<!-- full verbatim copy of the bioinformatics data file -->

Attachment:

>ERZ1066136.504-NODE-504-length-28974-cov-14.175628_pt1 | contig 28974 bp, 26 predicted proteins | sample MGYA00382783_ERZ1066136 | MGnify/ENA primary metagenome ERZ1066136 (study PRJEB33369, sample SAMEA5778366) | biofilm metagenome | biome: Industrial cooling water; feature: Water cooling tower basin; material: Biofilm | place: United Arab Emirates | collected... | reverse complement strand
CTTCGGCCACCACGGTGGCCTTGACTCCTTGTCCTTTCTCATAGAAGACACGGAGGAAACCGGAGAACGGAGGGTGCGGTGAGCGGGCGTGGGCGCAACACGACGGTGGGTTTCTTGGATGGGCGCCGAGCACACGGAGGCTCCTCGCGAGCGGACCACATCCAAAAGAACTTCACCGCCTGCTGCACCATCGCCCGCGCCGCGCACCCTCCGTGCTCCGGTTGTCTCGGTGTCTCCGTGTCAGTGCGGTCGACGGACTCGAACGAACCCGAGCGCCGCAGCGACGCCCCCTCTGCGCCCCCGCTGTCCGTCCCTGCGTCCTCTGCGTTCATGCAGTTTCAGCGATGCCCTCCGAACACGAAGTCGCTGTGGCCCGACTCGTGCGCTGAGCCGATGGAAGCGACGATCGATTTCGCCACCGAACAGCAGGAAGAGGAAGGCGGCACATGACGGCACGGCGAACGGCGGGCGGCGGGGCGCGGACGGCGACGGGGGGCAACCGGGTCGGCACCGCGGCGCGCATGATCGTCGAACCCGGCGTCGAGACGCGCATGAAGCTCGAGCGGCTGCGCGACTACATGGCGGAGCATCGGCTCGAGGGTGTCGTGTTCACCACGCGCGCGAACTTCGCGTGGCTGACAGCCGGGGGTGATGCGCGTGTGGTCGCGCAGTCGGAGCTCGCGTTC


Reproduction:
>ERZ1066136.504-NODE-504-length-28974-cov-14.175628_pt1 | contig 28974 bp, 26 predicted proteins | sample MGYA00382783_ERZ1066136 | MGnify/ENA primary metagenome ERZ1066136 (study PRJEB33369, sample SAMEA5778366) | biofilm metagenome | biome: Industrial cooling water; feature: Water cooling tower basin; material: Biofilm | place: United Arab Emirates | collected... | reverse complement strand
CTTCGGCCACCACGGTGGCCTTGACTCCTTGTCCTTTCTCATAGAAGACACGGAGGAAACCGGAGAACGGAGGGTGCGGTGAGCGGGCGTGGGCGCAACACGACGGTGGGTTTCTTGGATGGGCGCCGAGCACACGGAGGCTCCTCGCGAGCGGACCACATCCAAAAGAACTTCACCGCCTGCTGCACCATCGCCCGCGCCGCGCACCCTCCGTGCTCCGGTTGTCTCGGTGTCTCCGTGTCAGTGCGGTCGACGGACTCGAACGAACCCGAGCGCCGCAGCGACGCCCCCTCTGCGCCCCCGCTGTCCGTCCCTGCGTCCTCTGCGTTCATGCAGTTTCAGCGATGCCCTCCGAACACGAAGTCGCTGTGGCCCGACTCGTGCGCTGAGCCGATGGAAGCGACGATCGATTTCGCCACCGAACAGCAGGAAGAGGAAGGCGGCACATGACGGCACGGCGAACGGCGGGCGGCGGGGCGCGGACGGCGACGGGGGGCAACCGGGTCGGCACCGCGGCGCGCATGATCGTCGAACCCGGCGTCGAGACGCGCATGAAGCTCGAGCGGCTGCGCGACTACATGGCGGAGCATCGGCTCGAGGGTGTCGTGTTCACCACGCGCGCGAACTTCGCGTGGCTGACAGCCGGGGGTGATGCGCGTGTGGTCGCGCAGTCGGAGCTCGCGTTC